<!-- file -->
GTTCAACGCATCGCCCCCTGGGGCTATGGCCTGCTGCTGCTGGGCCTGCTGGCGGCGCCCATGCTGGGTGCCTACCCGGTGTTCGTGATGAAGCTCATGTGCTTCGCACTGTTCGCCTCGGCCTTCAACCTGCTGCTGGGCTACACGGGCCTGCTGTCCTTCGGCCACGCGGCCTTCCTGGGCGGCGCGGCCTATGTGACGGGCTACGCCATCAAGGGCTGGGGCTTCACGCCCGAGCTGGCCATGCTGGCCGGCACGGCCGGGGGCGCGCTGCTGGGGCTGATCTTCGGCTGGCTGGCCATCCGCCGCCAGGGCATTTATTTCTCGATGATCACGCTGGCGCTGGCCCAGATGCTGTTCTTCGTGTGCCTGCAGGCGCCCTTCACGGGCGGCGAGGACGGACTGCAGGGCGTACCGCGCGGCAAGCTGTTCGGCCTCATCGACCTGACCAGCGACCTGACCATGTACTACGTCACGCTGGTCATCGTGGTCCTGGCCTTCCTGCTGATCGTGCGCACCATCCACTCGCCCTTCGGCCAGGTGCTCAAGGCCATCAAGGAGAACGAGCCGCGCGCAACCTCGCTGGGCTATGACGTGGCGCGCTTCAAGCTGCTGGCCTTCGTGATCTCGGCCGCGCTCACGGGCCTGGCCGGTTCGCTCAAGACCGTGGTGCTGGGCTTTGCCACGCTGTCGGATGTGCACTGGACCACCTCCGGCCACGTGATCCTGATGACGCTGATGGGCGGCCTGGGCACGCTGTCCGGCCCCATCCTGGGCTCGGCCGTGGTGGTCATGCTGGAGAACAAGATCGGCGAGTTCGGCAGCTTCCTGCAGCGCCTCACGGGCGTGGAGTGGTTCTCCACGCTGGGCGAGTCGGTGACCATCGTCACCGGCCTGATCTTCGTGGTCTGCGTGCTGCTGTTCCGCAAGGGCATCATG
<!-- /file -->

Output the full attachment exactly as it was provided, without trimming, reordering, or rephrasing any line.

GTTCAACGCATCGCCCCCTGGGGCTATGGCCTGCTGCTGCTGGGCCTGCTGGCGGCGCCCATGCTGGGTGCCTACCCGGTGTTCGTGATGAAGCTCATGTGCTTCGCACTGTTCGCCTCGGCCTTCAACCTGCTGCTGGGCTACACGGGCCTGCTGTCCTTCGGCCACGCGGCCTTCCTGGGCGGCGCGGCCTATGTGACGGGCTACGCCATCAAGGGCTGGGGCTTCACGCCCGAGCTGGCCATGCTGGCCGGCACGGCCGGGGGCGCGCTGCTGGGGCTGATCTTCGGCTGGCTGGCCATCCGCCGCCAGGGCATTTATTTCTCGATGATCACGCTGGCGCTGGCCCAGATGCTGTTCTTCGTGTGCCTGCAGGCGCCCTTCACGGGCGGCGAGGACGGACTGCAGGGCGTACCGCGCGGCAAGCTGTTCGGCCTCATCGACCTGACCAGCGACCTGACCATGTACTACGTCACGCTGGTCATCGTGGTCCTGGCCTTCCTGCTGATCGTGCGCACCATCCACTCGCCCTTCGGCCAGGTGCTCAAGGCCATCAAGGAGAACGAGCCGCGCGCAACCTCGCTGGGCTATGACGTGGCGCGCTTCAAGCTGCTGGCCTTCGTGATCTCGGCCGCGCTCACGGGCCTGGCCGGTTCGCTCAAGACCGTGGTGCTGGGCTTTGCCACGCTGTCGGATGTGCACTGGACCACCTCCGGCCACGTGATCCTGATGACGCTGATGGGCGGCCTGGGCACGCTGTCCGGCCCCATCCTGGGCTCGGCCGTGGTGGTCATGCTGGAGAACAAGATCGGCGAGTTCGGCAGCTTCCTGCAGCGCCTCACGGGCGTGGAGTGGTTCTCCACGCTGGGCGAGTCGGTGACCATCGTCACCGGCCTGATCTTCGTGGTCTGCGTGCTGCTGTTCCGCAAGGGCATCATG